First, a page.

Editor: Ron Berndsen
Published: 18 Dec 2013
Papers in this issue
by Ashwin Clarke and Jennifer Hancock
by Fabien Mercier and Stephan Sauer
by Ron J. Berndsen
Last week a student asked me the following question: "How are the two top floors of the warehouse connected?" She had attended a lecture on real-time gross settlement (RTGS) systems settling in central bank money and a lecture on central securities depositories and TARGET2 Securities. The answer I gave her was that there are at least three ways in which the large-value payments floor is connected with the securities settlement floor (for readers new to this journal, the warehouse as a metaphor for financial market infrastructures (FMIs) was introduced in my editor's letter precisely one year ago).
Firstly, settlement of securities transactions should take place in a delivery-versus payment manner. As number 12 of the Principles for Financial Market Infrastructures puts it: "The FMI should eliminate principal risk by conditioning the final settlement of one obligation upon the final settlement of the other." In the case of securities transactions the two linked obligations are settled on different floors of thewarehouse: the securities settlement takes place on the second floor and the money settlement on the first floor.
Secondly, participants (usually banks) need to have settlement accounts with both floors (directly or indirectly) in order to receive or deliver securities they have bought or sold. Through these participants a large number of connections between the two floors are in place. Such connections are a prime example of so-called institution based interdependencies.
Thirdly, a slightly less obvious connection in the warehouse stems from FMI principle number 9, which states inter alia that an FMI should conduct its money settlements in central bank money where practical and available. Here I told the student to think back to the earlier lecture in which we discussed the question of how central bank money is actually produced in systems such as TARGET2. Luckily, she remembered that the Eurosystem is only able to provide central bank money against eligible collateral and that central securities depositories (CSDs) are the places where a large part of the collateral is held. This also results in a vertical connection between the two floors.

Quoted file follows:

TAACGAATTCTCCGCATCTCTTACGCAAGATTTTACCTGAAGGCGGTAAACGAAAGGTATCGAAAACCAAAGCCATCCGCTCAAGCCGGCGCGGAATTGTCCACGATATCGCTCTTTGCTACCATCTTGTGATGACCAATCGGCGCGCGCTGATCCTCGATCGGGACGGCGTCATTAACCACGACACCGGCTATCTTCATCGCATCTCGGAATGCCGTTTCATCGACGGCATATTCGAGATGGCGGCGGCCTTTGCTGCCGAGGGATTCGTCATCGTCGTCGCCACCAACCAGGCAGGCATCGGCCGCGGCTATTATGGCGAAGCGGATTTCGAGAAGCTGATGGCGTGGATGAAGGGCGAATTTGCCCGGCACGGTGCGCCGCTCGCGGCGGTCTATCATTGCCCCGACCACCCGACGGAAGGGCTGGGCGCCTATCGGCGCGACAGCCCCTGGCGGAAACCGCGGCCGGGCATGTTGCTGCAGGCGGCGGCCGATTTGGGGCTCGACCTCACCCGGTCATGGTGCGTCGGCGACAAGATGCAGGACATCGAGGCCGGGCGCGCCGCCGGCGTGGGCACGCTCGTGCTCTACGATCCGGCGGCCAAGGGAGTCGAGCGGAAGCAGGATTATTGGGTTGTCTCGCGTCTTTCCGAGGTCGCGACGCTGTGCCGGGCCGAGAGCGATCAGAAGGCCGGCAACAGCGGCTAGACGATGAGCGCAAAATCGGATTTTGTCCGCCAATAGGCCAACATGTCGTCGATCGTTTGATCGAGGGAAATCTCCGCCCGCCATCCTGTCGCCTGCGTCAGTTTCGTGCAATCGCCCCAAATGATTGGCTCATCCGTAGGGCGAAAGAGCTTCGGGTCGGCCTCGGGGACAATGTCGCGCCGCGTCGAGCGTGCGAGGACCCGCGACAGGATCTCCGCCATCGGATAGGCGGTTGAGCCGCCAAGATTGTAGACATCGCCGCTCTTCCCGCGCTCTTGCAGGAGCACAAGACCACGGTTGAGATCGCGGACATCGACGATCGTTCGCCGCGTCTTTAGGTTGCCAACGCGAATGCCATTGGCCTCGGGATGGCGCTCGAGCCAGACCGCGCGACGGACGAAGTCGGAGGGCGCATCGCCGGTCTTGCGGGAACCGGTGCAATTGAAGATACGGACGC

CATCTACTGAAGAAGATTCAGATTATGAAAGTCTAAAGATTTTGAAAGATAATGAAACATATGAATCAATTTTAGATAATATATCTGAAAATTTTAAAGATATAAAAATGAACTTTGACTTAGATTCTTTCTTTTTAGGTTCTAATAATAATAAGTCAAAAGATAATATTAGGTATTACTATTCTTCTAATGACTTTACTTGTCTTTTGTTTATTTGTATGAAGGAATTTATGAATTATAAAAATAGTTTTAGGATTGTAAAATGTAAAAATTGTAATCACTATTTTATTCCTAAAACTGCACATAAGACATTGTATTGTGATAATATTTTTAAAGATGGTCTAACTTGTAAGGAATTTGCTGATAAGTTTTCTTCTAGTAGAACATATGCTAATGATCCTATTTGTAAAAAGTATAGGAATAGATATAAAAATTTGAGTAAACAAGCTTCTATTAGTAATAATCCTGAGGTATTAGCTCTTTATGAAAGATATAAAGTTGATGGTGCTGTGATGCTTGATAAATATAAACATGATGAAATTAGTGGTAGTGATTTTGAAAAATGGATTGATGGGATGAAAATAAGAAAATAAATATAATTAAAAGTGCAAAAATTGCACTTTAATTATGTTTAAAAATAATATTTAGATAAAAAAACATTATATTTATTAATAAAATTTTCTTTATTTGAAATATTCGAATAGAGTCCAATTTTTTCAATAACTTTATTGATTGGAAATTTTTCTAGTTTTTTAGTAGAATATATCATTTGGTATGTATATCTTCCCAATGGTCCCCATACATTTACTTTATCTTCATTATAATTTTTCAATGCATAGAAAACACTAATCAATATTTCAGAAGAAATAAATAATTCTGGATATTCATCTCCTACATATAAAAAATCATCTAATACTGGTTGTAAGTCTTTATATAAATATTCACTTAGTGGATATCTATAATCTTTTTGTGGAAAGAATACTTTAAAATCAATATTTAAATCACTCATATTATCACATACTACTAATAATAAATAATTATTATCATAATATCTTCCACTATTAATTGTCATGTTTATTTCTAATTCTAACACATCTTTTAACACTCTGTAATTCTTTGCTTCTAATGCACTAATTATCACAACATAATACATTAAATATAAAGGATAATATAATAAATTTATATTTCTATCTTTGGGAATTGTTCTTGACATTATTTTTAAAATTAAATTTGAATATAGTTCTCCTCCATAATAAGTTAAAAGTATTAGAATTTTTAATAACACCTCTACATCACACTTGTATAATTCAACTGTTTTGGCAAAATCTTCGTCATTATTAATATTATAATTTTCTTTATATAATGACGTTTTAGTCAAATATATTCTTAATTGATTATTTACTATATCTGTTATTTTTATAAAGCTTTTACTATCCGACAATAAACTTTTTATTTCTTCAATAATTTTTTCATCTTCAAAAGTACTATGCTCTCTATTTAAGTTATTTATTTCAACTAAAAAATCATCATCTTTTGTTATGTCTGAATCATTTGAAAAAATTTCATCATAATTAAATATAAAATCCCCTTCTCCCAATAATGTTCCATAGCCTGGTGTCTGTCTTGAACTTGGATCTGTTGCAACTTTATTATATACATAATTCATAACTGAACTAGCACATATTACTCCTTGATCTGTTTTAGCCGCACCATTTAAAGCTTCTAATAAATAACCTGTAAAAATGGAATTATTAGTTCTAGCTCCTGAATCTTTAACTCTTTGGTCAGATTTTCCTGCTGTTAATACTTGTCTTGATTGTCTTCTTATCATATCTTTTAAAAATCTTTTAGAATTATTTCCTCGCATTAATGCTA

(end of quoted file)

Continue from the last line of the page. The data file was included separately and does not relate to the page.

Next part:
The topic of our winter issue's first paper, "Optimal central securities depository reshaping towards TARGET2 Securities" by Fabien Mercier and Stephan Sauer, is TARGET2-Securities. In terms of the connection between the two floors, TARGET2-Securities can be described as a super connector, connecting many CSDs and at present two RTGS systems. The authors use a game theoretic approach to model the decision problem of CSDs: whether or not they should join TARGET2-Securities and, if so, how their operations and business strategies should be adapted. In the solutions of their model they investigate the degree of optimal reshaping and the optimal prices with finite and infinite horizon.
The second paper in the issue, "Payment system design and participant operational disruptions" by Ashwin Clarke and Jennifer Hancock, focuses on the Reserve Bank Information and Transfer System (RITS), which is the Australian RTGS system. More specifically, the authors investigate the influence of so-called liquidity-saving mechanisms on the potential systemic impact of operational disruptions of participants. Clarke and Hancock find that both the bilateral-offset algorithm and the sublimit feature in RITS generally have a favorable influence, even if there is less liquidity committed to the RTGS system.
The issue's third paper, "Toward a uniform functional model of the financial infrastructure" by Ron J. Berndsen, has a holistic warehouse perspective. Its aim is to provide a uniform way of describing functional concepts for the whole field of financial infrastructures. The basic idea is to have three interacting domains: settlement risk exposures, where settlement risk is initiated; the value space, where it is eliminated; and, thirdly, messages that instruct on how settlement risk should be handled (represented as the information of the instruction life cycle). The framework is applied to a number of examples including the credit transfer, correspondent banking and an over-the-counter securities transaction.
I hope you enjoy reading this issue of The Journal of Financial Market Infrastructures.
De Nederlandsche Bank and Tilburg University
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